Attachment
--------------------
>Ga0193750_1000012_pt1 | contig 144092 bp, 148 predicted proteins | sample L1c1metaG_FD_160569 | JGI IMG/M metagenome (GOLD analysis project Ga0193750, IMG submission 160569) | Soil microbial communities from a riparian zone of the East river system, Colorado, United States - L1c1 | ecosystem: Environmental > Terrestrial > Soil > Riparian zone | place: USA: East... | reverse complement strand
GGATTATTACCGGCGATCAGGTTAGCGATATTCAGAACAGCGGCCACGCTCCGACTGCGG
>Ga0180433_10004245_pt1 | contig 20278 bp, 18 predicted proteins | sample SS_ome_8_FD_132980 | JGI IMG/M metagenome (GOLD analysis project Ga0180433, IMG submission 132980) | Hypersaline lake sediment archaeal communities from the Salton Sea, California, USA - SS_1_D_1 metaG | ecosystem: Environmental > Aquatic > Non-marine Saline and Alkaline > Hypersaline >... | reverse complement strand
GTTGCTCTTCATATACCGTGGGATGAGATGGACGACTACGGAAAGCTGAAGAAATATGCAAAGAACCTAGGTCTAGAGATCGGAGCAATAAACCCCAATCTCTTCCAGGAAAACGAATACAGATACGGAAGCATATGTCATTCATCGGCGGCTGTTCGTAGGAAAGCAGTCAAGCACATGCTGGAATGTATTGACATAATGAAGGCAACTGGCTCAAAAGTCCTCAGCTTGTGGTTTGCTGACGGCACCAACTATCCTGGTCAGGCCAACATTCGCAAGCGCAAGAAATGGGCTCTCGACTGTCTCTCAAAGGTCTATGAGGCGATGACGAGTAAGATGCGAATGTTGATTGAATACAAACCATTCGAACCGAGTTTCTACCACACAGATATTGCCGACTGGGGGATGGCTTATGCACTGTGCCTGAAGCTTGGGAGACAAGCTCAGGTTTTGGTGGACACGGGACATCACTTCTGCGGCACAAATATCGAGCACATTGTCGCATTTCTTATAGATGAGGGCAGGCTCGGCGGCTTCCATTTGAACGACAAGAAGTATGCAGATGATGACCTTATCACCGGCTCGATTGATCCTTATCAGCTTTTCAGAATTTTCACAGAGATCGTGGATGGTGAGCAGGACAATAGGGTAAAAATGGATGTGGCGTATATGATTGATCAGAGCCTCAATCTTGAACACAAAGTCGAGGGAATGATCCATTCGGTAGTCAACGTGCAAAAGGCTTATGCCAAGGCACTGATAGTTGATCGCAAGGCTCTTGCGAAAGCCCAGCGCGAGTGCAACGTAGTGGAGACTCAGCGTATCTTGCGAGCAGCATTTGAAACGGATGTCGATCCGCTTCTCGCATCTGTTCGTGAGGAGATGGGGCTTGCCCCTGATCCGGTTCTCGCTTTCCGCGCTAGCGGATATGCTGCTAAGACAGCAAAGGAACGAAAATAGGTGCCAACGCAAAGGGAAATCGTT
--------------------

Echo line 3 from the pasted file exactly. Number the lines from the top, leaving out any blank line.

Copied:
>Ga0180433_10004245_pt1 | contig 20278 bp, 18 predicted proteins | sample SS_ome_8_FD_132980 | JGI IMG/M metagenome (GOLD analysis project Ga0180433, IMG submission 132980) | Hypersaline lake sediment archaeal communities from the Salton Sea, California, USA - SS_1_D_1 metaG | ecosystem: Environmental > Aquatic > Non-marine Saline and Alkaline > Hypersaline >... | reverse complement strand